We've just published a new essay in The Atlantic: "Don't Let Impeachment Dominate Politics." The essay is adapted from a new epilogue for the paperback edition of our book, To End A Presidency, which will be released on March 5, 2019.
It is surely ironic for the authors of a book about impeachment to warn about the risks of too much focus on impeachment. But our goal in this piece is to offer a critical reflection on the consequences for our democratic system of widespread impeachment talk since President Trump took office. As we emphasize, some important and rather unfortunate implications of this development remain under-appreciated.
From the essay:
Perhaps most disturbing, constant talk of impeachment has raised the stakes of political disagreement—favoring polarization and tribalism, while thwarting compromise and moderation. As the Nixon and Clinton cases show, presidents who find themselves in impeachment territory often respond by seeking to maximize partisan polarization across the board. The playbook is familiar: Attack journalists and prosecutors; denounce political opponents as partisan hacks; smear any damaging witnesses; use the bully pulpit to raise issues that sharply divide the public; and manufacture partisan conflict over every step taken by investigators. Impeachments cannot succeed without substantial bipartisan support—and so presidents under threat must turbocharge partisanship.
That appears to be Trump’s strategy as well. Within weeks of his inauguration, 30 percent of the nation supported his ouster. By May 2017, that number had climbed to 38 to 43 percent. There it has remained—40 percent, plus or minus a few points—for the past 21 months (with a short blip up to 49 percent following the guilty plea of Trump’s longtime fixer, Michael Cohen, and the conviction of his campaign chairman, Paul Manafort). Trump’s general program of maximizing partisanship has helped to keep impeachment mired in tribal division. There is enough support for Trump’s removal from office to keep blood pressures high, but not enough to tip the scales.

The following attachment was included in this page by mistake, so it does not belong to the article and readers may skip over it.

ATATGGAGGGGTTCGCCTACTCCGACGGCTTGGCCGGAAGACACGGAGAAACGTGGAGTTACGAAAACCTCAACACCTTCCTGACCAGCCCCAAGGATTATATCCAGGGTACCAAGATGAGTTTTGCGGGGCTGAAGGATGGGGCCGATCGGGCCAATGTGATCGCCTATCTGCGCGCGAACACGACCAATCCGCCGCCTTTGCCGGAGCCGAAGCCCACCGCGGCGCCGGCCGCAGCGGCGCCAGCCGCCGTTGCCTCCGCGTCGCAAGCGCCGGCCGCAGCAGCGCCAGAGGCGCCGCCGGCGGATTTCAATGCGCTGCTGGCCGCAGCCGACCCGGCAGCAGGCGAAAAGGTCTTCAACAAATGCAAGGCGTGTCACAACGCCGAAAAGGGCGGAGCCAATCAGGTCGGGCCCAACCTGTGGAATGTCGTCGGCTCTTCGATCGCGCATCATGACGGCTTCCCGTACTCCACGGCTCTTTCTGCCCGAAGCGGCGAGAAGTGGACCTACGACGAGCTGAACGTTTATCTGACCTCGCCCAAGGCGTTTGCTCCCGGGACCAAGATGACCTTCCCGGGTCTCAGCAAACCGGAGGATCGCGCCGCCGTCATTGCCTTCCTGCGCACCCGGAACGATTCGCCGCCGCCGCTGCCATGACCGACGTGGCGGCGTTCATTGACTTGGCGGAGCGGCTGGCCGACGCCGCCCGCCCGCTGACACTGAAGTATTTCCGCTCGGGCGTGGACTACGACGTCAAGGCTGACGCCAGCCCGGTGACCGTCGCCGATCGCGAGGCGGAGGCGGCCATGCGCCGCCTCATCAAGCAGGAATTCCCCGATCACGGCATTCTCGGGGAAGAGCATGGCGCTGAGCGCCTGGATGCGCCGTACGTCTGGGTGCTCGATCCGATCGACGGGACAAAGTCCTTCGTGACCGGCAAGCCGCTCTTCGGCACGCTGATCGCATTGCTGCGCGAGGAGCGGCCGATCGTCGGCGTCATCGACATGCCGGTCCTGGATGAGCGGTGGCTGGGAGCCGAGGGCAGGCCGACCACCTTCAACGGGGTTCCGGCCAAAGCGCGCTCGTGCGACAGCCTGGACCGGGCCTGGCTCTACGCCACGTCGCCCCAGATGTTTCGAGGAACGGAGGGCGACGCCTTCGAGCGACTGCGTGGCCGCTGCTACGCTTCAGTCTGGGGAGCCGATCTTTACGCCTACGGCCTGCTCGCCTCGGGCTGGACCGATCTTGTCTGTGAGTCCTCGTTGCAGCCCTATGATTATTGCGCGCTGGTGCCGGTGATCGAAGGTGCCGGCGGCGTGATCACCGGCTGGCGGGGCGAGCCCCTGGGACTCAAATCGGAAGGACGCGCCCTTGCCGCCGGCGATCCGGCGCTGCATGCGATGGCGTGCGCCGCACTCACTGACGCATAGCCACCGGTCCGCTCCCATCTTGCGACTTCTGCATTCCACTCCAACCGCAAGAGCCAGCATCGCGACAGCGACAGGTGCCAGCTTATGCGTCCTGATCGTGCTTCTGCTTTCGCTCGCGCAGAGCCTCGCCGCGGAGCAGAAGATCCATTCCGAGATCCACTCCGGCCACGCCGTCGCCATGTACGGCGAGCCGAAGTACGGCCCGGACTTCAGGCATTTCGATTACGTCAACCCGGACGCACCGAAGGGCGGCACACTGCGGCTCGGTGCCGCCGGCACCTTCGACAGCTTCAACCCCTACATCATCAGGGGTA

Now every political skirmish has become part of a larger war. The White House itself hangs in the balance. If Trump loses big fights, he may also lose his job. That makes it harder to compromise on even minor issues, while pushing officials to pursue an all-or-nothing politics of spectacle in which Trump is vilified or vindicated at every turn
In thinking about impeachment’s place in our democratic system, we must guard against the impulse to view elections as a mere prologue to continued partisan conflict over who may legitimately exercise power. At the same time, elections must also be free and fair to be accepted as legitimate.
And here we arrive at an unavoidable tension. The nation must get to the bottom of any unlawful or corrupt distortions in the 2016 election—and any abuses committed since then. But relentless discussion of impeachment may itself harm our democracy and inflame partisan dysfunction. Worse, impeachment talk can tire people out and create a boy-who-cried-wolf dilemma, making impeachment harder if and when it is truly necessary.
There is no easy way out. But we suspect that less focus on impeachment, and more focus on investigation, would be a good start. We would also note that an impeachment effort is doomed without Republican buy-in. That means persuading Trump supporters to break tribal walls, rather than pursuing political rhetoric that alienates those who don’t already agree.